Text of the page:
• Like 3

Share this post


Link to post
Share on other sites
Jim

Agree about Arabic, bought a teach yourself book once but that's as far as it got. Did some foundational Tibetan years ago and can still make out words just about enough to then look them up, that's a really enjoyable script too and love the way it piles up letters into phonemes, think other scripts from the same family do similar but no expert. Never mastered the "headless" cursive script that's actually more common outside of printed texts though, looks very different.

Have quite a few Mongolian friends and one does calligraphy in their trad script which is also very appealing. Finally, worked in an area with a large Yi population for a bit so tried picking up some of their characters which are based on the old bimo shamanic texts but again not really much past owning a teach yourself book.

  • Like 2

Share this post


Link to post
Share on other sites
amytheorangutan

My next long term project is Japanese haha imagine that! Doing hanzi/kanji twice. In term of sound I love Japanese more than Mandarin, maybe I’m biased 🤔

 

I haven’t looked into Arabic but I like the sound of Farsi more. 

 

 

  • Like 1

Share this post


Link to post
Share on other sites
Jim

Thinking on the beauty of Arabic, IIRC Hui calligraphy executed using Chinese techniques is very popular internationally, certainly seen some hefty coffee table books of it.

  • Like 1

Share this post


Link to post
Share on other sites
mungouk
37 minutes ago, amytheorangutan said:

My next long term project is Japanese haha imagine that! Doing hanzi/kanji twice.

 

You can get by with a lot fewer Kanji though... even for JLPT level N1 (the hardest) you only need to know 2000 of them.

 

Plus Furigana (kana over the top of unknown Kanji) makes for very good scaffolding while you learn.

 

I would love to go back to Japanese again, but I wonder what it would do to my poor shrivelling brain after force-feeding it Chinese... 

  • Like 1

Share this post


Link to post
Share on other sites
amytheorangutan
33 minutes ago, mungouk said:

I would love to go back to Japanese again, but I wonder what it would do to my poor shrivelling brain after force-feeding it Chinese... 

A couple of months ago I tried to start Japanese, managed to learned the kanas and basic sentence structures/grammar and then felt super overwhelmed because my Chinese is nowhere near good enough. I suppose once my Chinese is good enough so that I can maintain it by watching TV/Films without English Subs and read novels then I can start again and focus on Japanese. 
 

I read such a great explanation of how kanji works in Japanese and I’m really happy I read it before I start Japanese https://www.italki.com/question/351156?hl=en also made me understand why RTK books don’t include pronunciation of the kanji. 

  • Like 1

Share this post


Link to post
Share on other sites
mungouk

I used wanikani.com for a while (for learning Kanji) and liked it... a good supportive community too. Not sure how well it works if you already know hanzi though. 

  • Thanks 1

Share this post


Link to post
Share on other sites
Moshen

If you're not in the UK, the videos are on YouTube - but maybe not for long!

Episode 1: From Words to Pictures
https://www.youtube.com/watch?v=hbmyXjqXlEY


Episode 2: Words on a Page
https://www.youtube.com/watch?v=kJwqp_Z9lYo


Episode 3: Changing the Script
https://www.youtube.com/watch?v=Hb8EBaVwDuQ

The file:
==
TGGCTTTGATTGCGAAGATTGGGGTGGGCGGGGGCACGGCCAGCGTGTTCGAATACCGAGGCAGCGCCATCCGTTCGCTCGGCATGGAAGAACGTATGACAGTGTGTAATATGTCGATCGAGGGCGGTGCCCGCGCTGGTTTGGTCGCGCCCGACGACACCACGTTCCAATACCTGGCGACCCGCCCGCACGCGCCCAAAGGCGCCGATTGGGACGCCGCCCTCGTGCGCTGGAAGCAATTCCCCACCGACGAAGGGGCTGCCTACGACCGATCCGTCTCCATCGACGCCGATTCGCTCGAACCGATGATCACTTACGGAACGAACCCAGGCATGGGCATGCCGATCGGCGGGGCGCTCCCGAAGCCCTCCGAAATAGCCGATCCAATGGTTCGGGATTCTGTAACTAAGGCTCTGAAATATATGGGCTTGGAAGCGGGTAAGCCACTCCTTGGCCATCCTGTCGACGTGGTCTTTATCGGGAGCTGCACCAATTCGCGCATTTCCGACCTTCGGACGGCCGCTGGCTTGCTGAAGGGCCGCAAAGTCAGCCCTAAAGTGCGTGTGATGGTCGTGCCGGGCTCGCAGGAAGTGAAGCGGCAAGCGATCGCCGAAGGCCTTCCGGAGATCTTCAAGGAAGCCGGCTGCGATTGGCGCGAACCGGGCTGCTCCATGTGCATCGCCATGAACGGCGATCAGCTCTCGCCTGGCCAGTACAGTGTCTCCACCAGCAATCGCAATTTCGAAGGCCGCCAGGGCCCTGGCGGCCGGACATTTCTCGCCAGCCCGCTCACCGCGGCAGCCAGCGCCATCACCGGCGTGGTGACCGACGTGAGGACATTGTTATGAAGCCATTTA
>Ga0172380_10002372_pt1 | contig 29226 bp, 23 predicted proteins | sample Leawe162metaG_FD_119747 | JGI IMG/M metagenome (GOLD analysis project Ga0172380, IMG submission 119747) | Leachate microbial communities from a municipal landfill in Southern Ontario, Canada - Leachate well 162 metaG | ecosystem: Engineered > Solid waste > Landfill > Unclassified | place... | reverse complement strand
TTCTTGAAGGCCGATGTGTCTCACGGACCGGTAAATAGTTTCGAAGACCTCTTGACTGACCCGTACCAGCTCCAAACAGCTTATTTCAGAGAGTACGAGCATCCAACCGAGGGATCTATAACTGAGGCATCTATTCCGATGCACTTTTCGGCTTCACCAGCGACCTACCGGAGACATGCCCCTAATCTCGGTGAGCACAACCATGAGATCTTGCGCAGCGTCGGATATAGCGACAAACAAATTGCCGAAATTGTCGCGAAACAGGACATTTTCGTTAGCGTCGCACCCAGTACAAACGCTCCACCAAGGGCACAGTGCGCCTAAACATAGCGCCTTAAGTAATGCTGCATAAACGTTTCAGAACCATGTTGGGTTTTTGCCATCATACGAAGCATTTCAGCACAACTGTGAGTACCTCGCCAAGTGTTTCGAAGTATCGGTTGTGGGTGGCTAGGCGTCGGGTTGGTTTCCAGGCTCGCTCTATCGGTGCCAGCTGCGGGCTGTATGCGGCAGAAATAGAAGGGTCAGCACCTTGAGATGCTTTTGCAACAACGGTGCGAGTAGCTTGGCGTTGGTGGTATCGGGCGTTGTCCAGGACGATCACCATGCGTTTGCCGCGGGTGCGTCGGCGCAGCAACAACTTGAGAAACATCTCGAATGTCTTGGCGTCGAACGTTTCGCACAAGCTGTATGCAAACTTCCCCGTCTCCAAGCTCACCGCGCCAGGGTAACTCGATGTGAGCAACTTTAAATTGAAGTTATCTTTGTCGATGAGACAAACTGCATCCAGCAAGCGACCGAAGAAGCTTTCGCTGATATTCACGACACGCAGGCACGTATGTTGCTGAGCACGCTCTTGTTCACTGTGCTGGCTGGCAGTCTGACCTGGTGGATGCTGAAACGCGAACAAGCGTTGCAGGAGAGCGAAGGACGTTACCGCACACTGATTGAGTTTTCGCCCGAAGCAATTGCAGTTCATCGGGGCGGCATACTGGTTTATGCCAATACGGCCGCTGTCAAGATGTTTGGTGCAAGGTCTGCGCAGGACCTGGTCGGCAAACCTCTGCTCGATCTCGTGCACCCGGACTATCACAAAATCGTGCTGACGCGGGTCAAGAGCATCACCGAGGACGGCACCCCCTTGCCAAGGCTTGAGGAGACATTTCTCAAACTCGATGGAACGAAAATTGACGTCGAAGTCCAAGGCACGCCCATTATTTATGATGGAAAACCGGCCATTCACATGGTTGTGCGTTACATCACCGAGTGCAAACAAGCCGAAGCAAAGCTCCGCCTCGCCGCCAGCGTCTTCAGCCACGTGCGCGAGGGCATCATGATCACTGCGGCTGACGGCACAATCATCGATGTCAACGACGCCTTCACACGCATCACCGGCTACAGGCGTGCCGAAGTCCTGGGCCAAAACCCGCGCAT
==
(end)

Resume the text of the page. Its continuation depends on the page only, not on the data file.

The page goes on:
Thanks for posting about this. I listened to a course on the history of writing from The Great Courses and found it not so good about Chinese.

  • Like 1

Share this post


Link to post
Share on other sites
mungouk
17 hours ago, Jim said:

Did some foundational Tibetan years ago and can still make out words

 

@Jim that's so cool!  Tibetan is a really distinctive and beautiful script, it would be great to read some. Asia is so rich in writing systems, it's really fascinating. 

 

I used to be able to read Hindi—very slowly—in the Devanagari script when I was living in India. Blew my mind slightly when I discovered I could also read some prayers written in Sanskrit. Sadly it's more or less gone now... "use it or lose it" is so true when it comes to reading.

  • Like 1

Share this post


Link to post
Share on other sites
Moshen

Wow, what a terrific documentary. I watched the whole thing and learned a lot! Thanks for posting about this. Episodes 2 and 3 were eye-opening, Episode 1 not so much.

  • Like 1

Share this post


Link to post
Share on other sites
Takeshi

Wow, this was an amazing series to watch.

 

I found it really interesting that they attributed the prosperity of Europe to the coincidental accident of how their writing tradition was, and how Gutenberg managed to take advantage of this to push European civilization into new frontiers.

 

Which makes me wonder what the next step is. Could another coincidental accident about the properties of a language/culture/tradition means someone gets a headstart on another future technology? AI perhaps? I wonder if some languages are just fundamentally better suited to AI or machine learning.

  • Like 1

Share this post


Link to post
Share on other sites

Join the conversation

You can post now and select your username and password later. If you have an account, sign in now to post with your account.
Note: Your post will require moderator approval before it will be visible.

Guest
Click here to reply. Select text to quote.

×   Pasted as rich text.   Paste as plain text instead

  Only 75 emoji are allowed.

×   Your link has been automatically embedded.   Display as a link instead

×   Your previous content has been restored.   Clear editor

×   You cannot paste images directly. Upload or insert images from URL.


×
×
  • Create New...